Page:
Update – Our Senate Senior Producer Ted Barrett caught up with Sen. McCain after his floor speech:
CNN'S TED BARRETT: You are talking about U.S. pilots flying over Syria….
SEN. MCCAIN: “Sure”
CNN'S TED BARRETT: Shooting at air defense systems?
SEN. MCCAIN: “I think we’d have to take out air defense systems. We’re the only ones who can do that. The war in Libya, we should have learned something from Libya. It would have been over a lot earlier and thousands of casualties could have been prevented if the United States used the full weight of its air power. Instead we decided to lead from behind, the conflict was extended unnecessarily, and thousands of Libyans were killed or wounded because of that. Because of America’s failure to lead.”
CNN'S TED BARRETT: What are your thoughts about a war-wary public, coming off Iraq, coming off Afghanistan, to get behind yet another conflict.
SEN. MCCAIN: “I think the Americans are justifiably and understandably war-wary. But it has been a long tradition of the United States of America to help those who are having their basic human rights violated. We did that in Bosnia; we did it in Kosovo in the nineties under a Democrat president, Bill Clinton. There were some of us who fought very hard for that on the floor of the Senate and there was strong resistance to it. We have an obligation, and that is not to stand by and watch bloodletting and massacre if there are steps we can take to prevent it.”
Update: A senior Pentagon official tells Barbara Starr: "The Secretary is interested in exploring options that could help end the brutal violence in Syria, but he also recognizes that this is an extremely complex crisis. Intervention at this time could very well exacerbate problems inside the country."
Original post: Sen. John McCain is calling for the United States to begin airstrikes in Syria to "establish and defend" safe havens inside Syria where opposition forces could plan and organize their operations against the government forces of President Bashar al-Assad.
The established safe havens would also allow for the flow of humanitarian aid into the country McCain said.
From Senator McCain's prepared remarks for delivery on the Senate floor–
... the time has come for a new policy. As we continue to isolate Assad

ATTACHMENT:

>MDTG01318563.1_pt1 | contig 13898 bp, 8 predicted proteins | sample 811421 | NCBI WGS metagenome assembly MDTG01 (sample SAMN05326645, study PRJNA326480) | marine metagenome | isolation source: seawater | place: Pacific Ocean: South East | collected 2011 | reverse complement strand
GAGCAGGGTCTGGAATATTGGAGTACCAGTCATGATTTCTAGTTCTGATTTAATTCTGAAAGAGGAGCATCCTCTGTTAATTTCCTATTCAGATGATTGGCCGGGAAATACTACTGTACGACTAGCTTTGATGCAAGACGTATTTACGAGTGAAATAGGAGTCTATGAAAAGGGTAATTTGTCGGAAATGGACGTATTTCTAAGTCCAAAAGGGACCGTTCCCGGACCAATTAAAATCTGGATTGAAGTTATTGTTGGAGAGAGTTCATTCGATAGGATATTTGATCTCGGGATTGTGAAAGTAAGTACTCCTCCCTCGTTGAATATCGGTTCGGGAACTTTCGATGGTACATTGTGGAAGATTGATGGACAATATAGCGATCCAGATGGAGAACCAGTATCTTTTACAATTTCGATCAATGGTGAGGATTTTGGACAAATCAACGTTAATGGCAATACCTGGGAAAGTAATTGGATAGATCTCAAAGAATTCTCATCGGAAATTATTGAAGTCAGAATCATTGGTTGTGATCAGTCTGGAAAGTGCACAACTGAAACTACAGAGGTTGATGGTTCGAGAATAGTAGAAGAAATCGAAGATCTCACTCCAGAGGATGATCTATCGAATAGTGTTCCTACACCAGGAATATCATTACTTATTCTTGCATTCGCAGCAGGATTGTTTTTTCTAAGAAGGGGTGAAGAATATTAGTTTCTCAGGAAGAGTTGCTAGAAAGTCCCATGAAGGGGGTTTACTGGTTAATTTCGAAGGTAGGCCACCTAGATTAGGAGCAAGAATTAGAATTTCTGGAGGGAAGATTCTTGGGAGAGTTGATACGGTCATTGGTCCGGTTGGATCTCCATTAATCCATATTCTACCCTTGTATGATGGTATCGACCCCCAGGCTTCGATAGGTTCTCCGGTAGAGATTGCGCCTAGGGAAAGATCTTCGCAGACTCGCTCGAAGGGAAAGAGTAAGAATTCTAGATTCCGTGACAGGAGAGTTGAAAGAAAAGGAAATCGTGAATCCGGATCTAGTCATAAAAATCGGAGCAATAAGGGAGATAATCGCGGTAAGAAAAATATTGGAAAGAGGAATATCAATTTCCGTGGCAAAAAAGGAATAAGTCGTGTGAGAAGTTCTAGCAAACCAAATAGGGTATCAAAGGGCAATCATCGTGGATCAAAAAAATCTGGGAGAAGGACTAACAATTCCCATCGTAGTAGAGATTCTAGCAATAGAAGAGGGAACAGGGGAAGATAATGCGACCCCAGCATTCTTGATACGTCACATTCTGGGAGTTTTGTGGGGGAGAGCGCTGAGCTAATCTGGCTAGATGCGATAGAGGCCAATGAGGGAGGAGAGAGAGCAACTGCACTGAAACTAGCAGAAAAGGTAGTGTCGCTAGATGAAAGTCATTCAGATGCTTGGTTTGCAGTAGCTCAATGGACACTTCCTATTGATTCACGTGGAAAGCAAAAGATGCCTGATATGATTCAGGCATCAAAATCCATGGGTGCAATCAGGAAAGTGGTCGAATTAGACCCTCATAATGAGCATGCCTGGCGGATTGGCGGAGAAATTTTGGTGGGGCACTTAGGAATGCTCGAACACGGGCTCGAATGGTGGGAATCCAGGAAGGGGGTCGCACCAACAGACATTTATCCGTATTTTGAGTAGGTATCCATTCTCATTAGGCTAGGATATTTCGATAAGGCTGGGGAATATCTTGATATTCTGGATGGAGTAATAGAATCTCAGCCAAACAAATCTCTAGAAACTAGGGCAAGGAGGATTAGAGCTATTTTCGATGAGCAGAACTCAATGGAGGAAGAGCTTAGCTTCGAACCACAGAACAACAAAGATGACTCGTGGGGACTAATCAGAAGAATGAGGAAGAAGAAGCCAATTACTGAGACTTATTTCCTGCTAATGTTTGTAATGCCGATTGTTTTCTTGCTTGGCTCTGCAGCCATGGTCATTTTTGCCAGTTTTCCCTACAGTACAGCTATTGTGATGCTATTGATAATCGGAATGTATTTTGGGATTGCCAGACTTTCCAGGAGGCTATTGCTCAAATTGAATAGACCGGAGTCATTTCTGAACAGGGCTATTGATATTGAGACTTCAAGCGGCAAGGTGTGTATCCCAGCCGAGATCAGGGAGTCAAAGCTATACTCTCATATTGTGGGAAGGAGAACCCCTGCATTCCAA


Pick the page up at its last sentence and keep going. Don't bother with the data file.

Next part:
diplomatically and economically, we should work with our closest friends
and allies to support opposition groups inside Syria, both political and
military, to help them organize themselves into a more cohesive and
effective force that can put an end to the bloodshed and force Assad and
his loyalists to leave power. Rather than closing off the prospects for
some kind of a negotiated transition that is acceptable to the Syrian
opposition, foreign military intervention is now the necessary factor to
reinforce this option. Assad needs to know that he will not win.
What opposition groups in Syria need most urgently is relief from
Assad's tank and artillery sieges in the many cities that are still
contested. Homs is lost for now, but Idlib, and Hama, and Qusayr, and
Deraa, and other cities in Syria could still be saved. But time is
running out. Assad's forces are on the march. Providing military
assistance to the Free Syrian Army and other opposition groups is
necessary, but at this late hour, that alone will not be sufficient to
stop the slaughter and save innocent lives. The only realistic way to do
so is with foreign airpower.
Therefore, at the request of the Syrian National Council, the Free
Syrian Army, and Local Coordinating Committees inside the country, the
United States should lead an international effort to protect key
population centers in Syria, especially in the north, through airstrikes
on Assad's forces. To be clear: This will require the United States to
suppress enemy air defenses in at least part of the country.
The ultimate goal of airstrikes should be to establish and defend safe
havens in Syria, especially in the north, in which opposition forces can
organize and plan their political and military activities against Assad.
These safe havens could serve as platforms for the delivery of
humanitarian and military assistance – including weapons and ammunition,
body armor and other personal protective equipment, tactical
intelligence, secure communications equipment, food and water, and
medical supplies. These safe havens could also help the Free Syrian Army
and other armed groups in Syria to train and organize themselves into
more cohesive and effective military forces, likely with the assistance
of foreign partners.